McCormick: Ruling political, unconstitutional

Rodney McCormick

MICHIGAN CITY – An outspoken critic of the mayor, now barred from City Hall during business hours by order of a judge, says he is unhappy, but not surprised with the ruling, which he claims is politically motivated.

Starke County Judge Kim Hall, acting as special judge in the case, extended an Order of Protection sought by Mayor Ron Meer. The judge ruled Rodney McCormick must stay out of and away from City Hall from 7 a.m. to 5 p.m. on weekdays; must stay away from Meer's home; and must stop threatening and contacting the mayor and his family.

“I am very displeased with the ruling in this matter, but I am hardly surprised," McCormick said in a statement late Thursday.

"The judge’s ruling momentarily abridges my right to freedom of speech, political speech, and my right to assemble. It is in direct conflict with our U.S. Constitution under the Fourteenth Amendment, Section 1."

McCormick, whom Judge Hall wrote was a "credible threat" to the mayor and his family, said the judicial process was unfair from the start, including the initial Order of Protection granted Meer in November 2018. That followed an incident at City Hall in which McCormick was arrested for allegedly threatening to "shoot the place up," though the charge was later dismissed.

"To begin with, in the initial court documents, there were never specific dates or times," McCormick said. "Timeframes were vague at best. When we went for the hearing, there were no witnesses. Meer was the only person to testify, although there was a long list of witnesses prior to our actual hearing date.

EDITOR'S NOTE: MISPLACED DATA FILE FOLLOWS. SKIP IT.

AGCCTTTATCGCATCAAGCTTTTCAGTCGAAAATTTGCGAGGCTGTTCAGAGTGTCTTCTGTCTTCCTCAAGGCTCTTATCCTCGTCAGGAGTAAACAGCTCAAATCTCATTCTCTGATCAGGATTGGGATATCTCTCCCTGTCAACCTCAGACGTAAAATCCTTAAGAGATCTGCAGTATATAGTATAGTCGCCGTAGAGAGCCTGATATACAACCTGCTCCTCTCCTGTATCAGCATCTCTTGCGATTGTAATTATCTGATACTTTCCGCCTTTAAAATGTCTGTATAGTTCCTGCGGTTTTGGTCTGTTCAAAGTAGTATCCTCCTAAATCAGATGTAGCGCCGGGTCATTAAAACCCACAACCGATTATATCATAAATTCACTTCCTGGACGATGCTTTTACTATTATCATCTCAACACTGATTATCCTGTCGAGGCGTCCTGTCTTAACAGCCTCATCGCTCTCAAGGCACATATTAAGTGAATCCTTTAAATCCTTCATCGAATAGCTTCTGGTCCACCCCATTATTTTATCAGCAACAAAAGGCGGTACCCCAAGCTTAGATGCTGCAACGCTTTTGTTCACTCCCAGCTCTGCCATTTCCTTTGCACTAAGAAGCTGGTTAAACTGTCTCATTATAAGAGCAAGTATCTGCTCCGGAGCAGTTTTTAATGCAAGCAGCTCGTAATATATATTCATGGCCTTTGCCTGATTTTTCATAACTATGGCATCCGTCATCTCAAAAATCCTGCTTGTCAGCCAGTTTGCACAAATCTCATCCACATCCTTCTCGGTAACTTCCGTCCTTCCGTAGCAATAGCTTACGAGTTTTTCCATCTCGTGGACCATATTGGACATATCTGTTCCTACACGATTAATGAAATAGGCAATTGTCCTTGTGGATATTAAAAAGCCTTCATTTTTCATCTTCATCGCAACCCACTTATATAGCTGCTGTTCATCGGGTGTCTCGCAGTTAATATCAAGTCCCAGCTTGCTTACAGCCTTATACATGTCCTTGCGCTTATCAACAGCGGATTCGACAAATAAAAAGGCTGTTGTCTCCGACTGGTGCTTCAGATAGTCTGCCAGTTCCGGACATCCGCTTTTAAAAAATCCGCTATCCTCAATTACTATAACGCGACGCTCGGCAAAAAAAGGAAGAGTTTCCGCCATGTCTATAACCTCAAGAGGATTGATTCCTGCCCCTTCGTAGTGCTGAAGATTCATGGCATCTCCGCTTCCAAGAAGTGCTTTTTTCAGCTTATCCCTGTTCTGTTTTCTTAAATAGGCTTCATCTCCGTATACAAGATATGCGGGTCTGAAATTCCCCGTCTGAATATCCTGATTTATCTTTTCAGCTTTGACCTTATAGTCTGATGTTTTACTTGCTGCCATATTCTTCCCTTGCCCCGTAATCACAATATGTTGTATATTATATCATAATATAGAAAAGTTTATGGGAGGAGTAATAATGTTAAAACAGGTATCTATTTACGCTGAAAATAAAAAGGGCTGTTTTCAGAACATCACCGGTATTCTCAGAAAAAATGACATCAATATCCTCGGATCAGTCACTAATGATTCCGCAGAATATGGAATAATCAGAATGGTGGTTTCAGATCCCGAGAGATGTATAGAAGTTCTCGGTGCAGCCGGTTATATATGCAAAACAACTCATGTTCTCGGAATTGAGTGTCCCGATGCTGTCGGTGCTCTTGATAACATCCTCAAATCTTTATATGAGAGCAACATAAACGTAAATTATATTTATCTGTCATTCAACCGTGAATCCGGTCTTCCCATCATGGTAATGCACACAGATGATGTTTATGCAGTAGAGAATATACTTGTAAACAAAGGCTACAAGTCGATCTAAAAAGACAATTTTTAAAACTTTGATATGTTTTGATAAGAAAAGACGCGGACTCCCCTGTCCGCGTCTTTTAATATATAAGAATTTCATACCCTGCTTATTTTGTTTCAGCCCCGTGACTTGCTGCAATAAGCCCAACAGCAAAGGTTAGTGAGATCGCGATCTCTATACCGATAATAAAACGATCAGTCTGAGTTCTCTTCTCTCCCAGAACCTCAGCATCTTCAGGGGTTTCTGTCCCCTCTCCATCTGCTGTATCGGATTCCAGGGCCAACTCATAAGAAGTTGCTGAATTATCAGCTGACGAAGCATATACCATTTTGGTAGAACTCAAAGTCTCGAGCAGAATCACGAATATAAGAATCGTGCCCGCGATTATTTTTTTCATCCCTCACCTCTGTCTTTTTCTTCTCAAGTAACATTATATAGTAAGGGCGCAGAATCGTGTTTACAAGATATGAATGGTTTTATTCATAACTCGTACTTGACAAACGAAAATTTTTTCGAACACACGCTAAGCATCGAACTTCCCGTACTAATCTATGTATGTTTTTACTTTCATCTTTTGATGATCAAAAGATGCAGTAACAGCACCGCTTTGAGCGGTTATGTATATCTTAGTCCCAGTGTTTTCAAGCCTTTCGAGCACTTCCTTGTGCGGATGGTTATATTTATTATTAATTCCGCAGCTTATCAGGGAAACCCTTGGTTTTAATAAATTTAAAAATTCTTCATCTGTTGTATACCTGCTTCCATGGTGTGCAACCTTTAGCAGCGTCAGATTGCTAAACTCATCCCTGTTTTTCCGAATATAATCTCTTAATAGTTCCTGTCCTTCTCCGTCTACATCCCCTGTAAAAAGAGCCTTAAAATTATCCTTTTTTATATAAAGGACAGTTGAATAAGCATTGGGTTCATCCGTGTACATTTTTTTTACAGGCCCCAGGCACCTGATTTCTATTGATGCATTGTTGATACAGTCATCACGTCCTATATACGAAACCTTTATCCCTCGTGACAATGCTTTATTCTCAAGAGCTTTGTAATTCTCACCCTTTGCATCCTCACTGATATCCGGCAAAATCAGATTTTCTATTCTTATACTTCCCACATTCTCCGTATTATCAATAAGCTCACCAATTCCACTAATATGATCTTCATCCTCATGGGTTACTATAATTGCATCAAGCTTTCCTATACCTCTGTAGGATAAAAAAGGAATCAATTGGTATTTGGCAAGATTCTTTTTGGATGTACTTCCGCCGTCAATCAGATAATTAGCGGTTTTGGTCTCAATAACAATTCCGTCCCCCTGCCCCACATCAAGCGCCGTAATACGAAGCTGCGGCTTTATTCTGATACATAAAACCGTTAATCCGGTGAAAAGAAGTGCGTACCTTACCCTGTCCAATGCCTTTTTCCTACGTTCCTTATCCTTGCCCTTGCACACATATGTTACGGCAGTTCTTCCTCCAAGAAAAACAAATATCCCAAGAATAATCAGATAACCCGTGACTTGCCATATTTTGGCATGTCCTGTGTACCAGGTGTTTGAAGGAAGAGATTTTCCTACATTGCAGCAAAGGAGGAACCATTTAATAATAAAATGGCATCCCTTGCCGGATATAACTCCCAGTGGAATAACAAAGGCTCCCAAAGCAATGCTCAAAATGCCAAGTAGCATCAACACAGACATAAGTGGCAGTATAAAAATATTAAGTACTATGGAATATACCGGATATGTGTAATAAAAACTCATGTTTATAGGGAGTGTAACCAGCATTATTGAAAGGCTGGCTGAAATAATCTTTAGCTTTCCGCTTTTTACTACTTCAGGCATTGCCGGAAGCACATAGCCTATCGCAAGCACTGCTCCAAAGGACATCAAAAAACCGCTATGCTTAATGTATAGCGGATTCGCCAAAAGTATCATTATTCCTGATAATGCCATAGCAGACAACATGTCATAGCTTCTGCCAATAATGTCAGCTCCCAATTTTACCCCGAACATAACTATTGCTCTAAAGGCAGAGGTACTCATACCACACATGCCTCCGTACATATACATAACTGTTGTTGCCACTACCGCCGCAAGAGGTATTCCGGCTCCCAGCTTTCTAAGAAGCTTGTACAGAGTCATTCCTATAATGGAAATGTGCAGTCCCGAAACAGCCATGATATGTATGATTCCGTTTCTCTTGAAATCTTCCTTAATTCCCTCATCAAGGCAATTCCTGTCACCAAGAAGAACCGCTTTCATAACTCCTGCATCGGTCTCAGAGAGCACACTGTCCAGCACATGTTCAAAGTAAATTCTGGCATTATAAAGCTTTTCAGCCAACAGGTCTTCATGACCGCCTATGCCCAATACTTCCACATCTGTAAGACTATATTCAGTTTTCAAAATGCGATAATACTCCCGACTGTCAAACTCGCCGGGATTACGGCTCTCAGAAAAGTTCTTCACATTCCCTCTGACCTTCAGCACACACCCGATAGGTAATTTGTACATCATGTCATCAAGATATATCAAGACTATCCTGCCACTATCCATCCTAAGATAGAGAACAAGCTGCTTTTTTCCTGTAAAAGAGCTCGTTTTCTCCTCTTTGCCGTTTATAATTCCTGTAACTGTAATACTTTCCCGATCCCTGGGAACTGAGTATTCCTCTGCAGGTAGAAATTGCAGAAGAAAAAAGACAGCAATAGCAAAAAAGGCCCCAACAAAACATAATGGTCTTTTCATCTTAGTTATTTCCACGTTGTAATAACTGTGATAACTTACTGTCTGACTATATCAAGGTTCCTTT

"There was no evidence presented against me at the hearing; there were no supporting documents; no witness statements; no dates. Meer testified that all threats made by me towards him were found on my Facebook page. He went on to say he has watched hundreds of hours of my Facebook posts. He claimed that all I did was make threats against him and his family."

McCormick denied making any threats at all.

"These statements are all false. At no point did I make any threats or harass Meer. Unfortunately, here in Michigan City, it seems that when a city administrator/elected official files a claim he/she is not required to prove its credibility."

McCormick believes the Order of Protection is an attempt to silence his criticism of the mayor.

"It’s a sad day in America when public officials use protective orders to silence private citizens who are not in agreement with their political standing. It also saddens me that there are other elected officials, including judges, who have made it their business to attack my right to liberty. When judges play hardball with our constitution it comes back to haunt them.

"Corruption is so deep seeded in Michigan City that the Police Department violated state law by recording court proceedings at the Knox hearing. This violates the very law that Indiana police are supposed to uphold. Yet, again, there are no repercussions for these acts."

McCormick, however, said he will not be silenced, and will appeal the ruling.

"No matter, I will continue to expose the corruption in our community," he said. "Court of Appeals, here I come."

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